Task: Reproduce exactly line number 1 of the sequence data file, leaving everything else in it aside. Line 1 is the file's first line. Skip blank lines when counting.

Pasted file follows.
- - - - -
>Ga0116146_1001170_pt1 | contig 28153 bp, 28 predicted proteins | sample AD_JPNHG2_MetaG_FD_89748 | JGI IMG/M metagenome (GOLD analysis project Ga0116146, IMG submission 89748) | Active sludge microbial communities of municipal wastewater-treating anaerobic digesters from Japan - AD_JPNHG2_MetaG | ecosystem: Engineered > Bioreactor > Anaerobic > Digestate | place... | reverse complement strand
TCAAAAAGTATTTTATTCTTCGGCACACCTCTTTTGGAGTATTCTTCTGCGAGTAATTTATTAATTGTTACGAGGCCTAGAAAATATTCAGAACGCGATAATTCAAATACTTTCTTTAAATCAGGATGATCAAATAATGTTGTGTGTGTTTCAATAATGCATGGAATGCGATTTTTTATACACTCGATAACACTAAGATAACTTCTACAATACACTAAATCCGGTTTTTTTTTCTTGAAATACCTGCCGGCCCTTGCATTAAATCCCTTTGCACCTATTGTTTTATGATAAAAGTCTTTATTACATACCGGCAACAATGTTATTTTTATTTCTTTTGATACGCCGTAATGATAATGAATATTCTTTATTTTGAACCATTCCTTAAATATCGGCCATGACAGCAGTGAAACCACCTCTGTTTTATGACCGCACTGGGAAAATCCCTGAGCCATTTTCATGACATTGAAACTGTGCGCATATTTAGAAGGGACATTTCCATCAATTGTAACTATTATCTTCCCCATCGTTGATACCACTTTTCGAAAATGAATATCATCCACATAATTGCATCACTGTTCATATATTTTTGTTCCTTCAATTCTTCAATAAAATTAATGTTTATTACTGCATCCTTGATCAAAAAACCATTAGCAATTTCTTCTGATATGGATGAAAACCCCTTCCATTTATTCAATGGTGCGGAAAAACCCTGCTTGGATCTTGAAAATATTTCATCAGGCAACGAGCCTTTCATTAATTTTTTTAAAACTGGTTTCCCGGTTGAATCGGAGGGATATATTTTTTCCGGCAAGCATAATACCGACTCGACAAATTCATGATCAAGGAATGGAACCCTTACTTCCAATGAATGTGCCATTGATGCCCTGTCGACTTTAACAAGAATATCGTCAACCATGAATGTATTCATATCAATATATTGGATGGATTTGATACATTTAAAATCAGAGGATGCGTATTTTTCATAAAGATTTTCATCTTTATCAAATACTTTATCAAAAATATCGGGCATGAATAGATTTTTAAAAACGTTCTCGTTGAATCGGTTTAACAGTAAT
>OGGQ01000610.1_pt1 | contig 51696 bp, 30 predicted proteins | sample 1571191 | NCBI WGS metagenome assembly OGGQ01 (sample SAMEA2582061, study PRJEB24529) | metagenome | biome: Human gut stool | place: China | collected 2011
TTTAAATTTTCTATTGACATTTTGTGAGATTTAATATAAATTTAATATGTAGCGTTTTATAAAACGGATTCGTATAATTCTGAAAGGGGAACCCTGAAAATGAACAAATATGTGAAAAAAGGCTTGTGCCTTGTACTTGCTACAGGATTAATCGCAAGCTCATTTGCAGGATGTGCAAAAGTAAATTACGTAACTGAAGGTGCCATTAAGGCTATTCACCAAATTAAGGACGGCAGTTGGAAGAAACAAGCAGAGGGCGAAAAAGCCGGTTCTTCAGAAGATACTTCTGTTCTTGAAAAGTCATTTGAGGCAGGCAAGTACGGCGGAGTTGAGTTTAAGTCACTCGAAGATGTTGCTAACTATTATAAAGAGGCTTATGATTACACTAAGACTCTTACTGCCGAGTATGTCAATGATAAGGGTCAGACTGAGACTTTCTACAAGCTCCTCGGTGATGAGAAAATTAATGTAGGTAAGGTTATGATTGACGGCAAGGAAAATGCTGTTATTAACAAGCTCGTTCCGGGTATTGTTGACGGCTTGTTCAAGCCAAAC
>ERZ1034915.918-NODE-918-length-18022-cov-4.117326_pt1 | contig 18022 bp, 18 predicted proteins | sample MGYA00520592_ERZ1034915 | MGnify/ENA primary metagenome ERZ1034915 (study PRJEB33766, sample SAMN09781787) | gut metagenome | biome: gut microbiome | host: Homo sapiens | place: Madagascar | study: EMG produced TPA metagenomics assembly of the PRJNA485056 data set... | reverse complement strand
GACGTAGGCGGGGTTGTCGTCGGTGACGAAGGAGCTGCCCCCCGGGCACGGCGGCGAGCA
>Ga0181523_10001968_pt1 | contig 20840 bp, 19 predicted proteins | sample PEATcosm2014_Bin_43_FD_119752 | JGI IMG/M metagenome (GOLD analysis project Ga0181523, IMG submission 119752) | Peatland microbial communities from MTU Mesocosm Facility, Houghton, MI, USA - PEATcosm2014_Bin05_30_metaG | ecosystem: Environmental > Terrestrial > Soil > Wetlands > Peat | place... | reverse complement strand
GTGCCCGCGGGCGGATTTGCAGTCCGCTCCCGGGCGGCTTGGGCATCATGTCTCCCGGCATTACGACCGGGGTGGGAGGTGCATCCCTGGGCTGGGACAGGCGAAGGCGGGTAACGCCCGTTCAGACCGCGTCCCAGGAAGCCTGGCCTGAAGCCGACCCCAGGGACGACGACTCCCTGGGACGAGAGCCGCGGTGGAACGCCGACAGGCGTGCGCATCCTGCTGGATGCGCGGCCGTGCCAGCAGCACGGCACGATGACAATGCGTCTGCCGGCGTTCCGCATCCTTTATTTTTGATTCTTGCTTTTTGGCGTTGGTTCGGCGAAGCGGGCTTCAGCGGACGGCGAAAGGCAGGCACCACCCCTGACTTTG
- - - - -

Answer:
>Ga0116146_1001170_pt1 | contig 28153 bp, 28 predicted proteins | sample AD_JPNHG2_MetaG_FD_89748 | JGI IMG/M metagenome (GOLD analysis project Ga0116146, IMG submission 89748) | Active sludge microbial communities of municipal wastewater-treating anaerobic digesters from Japan - AD_JPNHG2_MetaG | ecosystem: Engineered > Bioreactor > Anaerobic > Digestate | place... | reverse complement strand